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In this “meticulously reported and often disturbing exposé of the travel industry." (The New York Times Book Review), Elizabeth Becker describes the dimensions of this industry and its huge effect on the world economy, the environment, and our culture.
Employing one out of twelve people in the world, the travel and tourism industry exploded at the end of the Cold War. In 2012 the number of tourists traveling the world reached one billion. Now everything can be packaged as a tour: with the high cost of medical care in the U.S., Americans are booking a vacation and an operation in countries like Turkey for a fraction of the cost at home.
Elizabeth Becker travels the world to take the measure of the business: France invented the travel business and is still its leader; Venice is expiring of over-tourism. In Cambodia, tourists crawl over the temples of Angkor, jeopardizing precious cultural sites. Costa Rica rejected raising cattle for American fast-food restaurants to protect their wilderness for the more lucrative field of eco-tourism.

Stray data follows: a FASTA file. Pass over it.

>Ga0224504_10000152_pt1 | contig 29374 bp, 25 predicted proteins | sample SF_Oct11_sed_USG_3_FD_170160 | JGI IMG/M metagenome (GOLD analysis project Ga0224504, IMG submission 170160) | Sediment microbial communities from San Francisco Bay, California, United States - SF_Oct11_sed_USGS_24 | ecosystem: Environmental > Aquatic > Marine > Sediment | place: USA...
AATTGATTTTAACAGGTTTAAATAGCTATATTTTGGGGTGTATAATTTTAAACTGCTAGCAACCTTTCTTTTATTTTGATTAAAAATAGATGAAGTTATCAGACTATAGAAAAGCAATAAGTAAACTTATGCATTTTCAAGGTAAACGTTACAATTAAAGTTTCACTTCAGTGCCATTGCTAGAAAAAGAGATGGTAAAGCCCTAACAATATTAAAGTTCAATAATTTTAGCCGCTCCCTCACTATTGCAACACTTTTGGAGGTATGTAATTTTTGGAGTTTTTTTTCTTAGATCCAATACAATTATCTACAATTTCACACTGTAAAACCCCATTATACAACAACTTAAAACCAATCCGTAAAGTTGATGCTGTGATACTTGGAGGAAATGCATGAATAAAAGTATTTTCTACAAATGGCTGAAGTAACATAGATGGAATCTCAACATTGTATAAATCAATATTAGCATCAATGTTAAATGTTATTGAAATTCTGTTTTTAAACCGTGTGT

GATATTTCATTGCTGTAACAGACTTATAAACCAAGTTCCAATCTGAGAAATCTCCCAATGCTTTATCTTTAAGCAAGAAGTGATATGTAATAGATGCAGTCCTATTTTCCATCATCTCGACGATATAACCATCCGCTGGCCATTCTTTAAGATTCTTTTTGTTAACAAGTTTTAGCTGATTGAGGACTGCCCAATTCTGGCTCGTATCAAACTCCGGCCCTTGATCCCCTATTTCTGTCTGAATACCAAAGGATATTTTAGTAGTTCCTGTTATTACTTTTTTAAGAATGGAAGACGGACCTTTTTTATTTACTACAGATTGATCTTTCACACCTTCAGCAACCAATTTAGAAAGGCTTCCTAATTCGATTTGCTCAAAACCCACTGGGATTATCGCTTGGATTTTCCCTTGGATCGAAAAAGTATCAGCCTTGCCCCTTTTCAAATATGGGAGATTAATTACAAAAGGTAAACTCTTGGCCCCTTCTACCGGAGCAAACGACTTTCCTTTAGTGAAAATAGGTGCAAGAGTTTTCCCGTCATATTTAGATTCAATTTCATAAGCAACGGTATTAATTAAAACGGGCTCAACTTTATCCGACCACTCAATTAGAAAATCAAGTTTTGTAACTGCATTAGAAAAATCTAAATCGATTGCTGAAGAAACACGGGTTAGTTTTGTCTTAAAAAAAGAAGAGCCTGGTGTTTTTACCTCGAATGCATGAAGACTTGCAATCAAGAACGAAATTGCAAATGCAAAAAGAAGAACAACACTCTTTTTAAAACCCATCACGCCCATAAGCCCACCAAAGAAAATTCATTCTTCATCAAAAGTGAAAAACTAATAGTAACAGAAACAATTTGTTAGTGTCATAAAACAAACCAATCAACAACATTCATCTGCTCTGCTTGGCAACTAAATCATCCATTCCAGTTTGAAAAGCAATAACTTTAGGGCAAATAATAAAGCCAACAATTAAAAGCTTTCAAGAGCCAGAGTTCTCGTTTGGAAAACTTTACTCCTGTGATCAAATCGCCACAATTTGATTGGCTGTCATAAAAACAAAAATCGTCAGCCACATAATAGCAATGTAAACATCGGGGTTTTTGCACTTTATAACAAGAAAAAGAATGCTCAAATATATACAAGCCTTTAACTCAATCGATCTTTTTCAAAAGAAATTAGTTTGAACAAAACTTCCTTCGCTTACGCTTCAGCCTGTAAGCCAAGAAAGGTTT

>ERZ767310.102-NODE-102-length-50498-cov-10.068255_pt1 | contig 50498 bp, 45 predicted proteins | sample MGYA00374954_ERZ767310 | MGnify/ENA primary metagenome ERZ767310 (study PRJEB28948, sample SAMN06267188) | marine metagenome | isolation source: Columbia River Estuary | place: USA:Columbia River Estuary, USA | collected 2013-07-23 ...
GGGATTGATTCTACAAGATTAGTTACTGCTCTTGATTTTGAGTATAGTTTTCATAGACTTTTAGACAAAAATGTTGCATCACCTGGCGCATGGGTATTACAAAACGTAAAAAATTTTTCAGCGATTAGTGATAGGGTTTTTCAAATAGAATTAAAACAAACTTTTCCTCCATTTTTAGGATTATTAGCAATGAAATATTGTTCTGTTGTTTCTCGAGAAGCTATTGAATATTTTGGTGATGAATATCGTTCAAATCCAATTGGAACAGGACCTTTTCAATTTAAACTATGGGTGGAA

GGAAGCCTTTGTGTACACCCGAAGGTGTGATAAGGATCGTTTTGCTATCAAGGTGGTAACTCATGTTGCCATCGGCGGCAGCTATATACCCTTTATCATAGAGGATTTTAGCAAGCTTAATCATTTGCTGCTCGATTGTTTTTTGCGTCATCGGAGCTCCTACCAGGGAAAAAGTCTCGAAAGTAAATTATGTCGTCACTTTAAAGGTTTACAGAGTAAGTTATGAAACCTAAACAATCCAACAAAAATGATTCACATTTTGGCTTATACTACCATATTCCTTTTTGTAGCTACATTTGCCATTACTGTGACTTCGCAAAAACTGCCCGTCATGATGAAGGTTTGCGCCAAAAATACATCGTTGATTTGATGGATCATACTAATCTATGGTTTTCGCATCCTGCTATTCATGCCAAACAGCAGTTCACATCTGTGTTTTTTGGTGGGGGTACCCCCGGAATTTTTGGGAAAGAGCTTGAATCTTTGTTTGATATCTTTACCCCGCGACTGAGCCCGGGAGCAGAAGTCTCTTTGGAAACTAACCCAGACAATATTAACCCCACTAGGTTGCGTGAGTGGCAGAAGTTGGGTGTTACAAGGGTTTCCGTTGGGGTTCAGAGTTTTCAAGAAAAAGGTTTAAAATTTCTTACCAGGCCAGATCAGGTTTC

Dubai has transformed a patch of desert in the Arabian Gulf into a mammoth shopping mall. Africa’s safaris are thriving, even as its wildlife is threatened by foreign poachers. Large cruise ships are spoiling the oceans and ruining city ports as their American-based companies reap handsome profits through tax loopholes. China, the giant, is at last inviting tourists and sending its own out in droves. The United States, which invented some of the best of tourism, has lost its edge due to political battles. Becker reveals travel as product. Seeing the tourism industry from the inside out, through her eyes and ears, we experience a dizzying range of travel options though very few quiet getaways. Her investigation is a first examination of one of the largest and potentially most destructive enterprises in the world.